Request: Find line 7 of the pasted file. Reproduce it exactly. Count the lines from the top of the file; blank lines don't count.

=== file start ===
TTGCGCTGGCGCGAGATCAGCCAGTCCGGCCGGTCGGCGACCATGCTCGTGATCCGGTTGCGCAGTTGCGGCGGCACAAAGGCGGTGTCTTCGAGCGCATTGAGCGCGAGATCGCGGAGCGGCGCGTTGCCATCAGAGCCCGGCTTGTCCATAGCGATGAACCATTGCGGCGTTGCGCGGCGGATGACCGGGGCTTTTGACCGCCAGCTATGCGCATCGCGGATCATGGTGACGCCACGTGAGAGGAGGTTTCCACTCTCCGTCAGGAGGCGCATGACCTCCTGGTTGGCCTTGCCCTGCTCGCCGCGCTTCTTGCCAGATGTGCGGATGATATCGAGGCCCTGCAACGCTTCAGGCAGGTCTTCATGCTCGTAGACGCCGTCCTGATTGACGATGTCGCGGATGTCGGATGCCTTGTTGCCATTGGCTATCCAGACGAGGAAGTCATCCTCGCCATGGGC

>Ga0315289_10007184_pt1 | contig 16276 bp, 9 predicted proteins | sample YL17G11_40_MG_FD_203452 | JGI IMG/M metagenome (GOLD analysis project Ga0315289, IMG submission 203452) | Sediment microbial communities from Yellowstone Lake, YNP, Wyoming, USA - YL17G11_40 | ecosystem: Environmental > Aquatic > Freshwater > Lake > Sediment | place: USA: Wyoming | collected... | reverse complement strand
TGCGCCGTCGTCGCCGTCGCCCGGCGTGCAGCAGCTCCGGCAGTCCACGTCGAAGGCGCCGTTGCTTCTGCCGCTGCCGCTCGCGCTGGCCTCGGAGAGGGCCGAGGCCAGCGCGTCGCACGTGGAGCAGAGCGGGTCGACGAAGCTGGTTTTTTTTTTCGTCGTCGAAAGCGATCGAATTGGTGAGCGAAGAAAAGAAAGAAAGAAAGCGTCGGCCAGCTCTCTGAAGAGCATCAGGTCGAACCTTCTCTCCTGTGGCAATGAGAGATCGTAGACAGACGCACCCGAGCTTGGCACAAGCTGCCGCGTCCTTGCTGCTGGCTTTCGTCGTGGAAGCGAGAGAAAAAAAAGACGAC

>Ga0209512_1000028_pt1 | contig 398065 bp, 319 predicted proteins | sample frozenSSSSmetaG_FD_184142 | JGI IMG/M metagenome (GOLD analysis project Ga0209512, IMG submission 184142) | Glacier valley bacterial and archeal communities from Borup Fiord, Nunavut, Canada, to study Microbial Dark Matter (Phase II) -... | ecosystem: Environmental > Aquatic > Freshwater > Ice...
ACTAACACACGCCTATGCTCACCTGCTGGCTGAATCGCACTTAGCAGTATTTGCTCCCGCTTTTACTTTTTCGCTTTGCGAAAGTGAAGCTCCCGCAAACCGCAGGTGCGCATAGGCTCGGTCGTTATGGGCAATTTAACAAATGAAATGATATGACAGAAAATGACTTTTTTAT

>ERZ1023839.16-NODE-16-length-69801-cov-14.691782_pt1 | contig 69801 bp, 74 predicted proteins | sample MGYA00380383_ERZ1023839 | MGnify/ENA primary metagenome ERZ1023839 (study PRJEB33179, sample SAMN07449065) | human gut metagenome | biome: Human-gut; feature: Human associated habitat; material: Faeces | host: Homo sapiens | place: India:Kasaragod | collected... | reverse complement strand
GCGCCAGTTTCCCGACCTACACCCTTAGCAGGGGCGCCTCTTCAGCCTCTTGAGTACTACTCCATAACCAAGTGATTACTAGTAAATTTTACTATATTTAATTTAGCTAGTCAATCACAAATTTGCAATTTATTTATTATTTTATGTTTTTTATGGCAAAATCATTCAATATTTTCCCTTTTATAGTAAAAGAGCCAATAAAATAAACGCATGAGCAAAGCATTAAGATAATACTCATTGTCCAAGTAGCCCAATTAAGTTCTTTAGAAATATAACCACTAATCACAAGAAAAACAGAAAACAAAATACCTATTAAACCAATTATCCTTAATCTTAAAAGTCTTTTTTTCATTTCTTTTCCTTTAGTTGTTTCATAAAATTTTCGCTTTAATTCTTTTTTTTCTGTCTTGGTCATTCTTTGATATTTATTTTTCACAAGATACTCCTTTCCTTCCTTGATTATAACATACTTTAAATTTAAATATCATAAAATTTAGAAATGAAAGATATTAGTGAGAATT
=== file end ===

GCGCCAGTTTCCCGACCTACACCCTTAGCAGGGGCGCCTCTTCAGCCTCTTGAGTACTACTCCATAACCAAGTGATTACTAGTAAATTTTACTATATTTAATTTAGCTAGTCAATCACAAATTTGCAATTTATTTATTATTTTATGTTTTTTATGGCAAAATCATTCAATATTTTCCCTTTTATAGTAAAAGAGCCAATAAAATAAACGCATGAGCAAAGCATTAAGATAATACTCATTGTCCAAGTAGCCCAATTAAGTTCTTTAGAAATATAACCACTAATCACAAGAAAAACAGAAAACAAAATACCTATTAAACCAATTATCCTTAATCTTAAAAGTCTTTTTTTCATTTCTTTTCCTTTAGTTGTTTCATAAAATTTTCGCTTTAATTCTTTTTTTTCTGTCTTGGTCATTCTTTGATATTTATTTTTCACAAGATACTCCTTTCCTTCCTTGATTATAACATACTTTAAATTTAAATATCATAAAATTTAGAAATGAAAGATATTAGTGAGAATT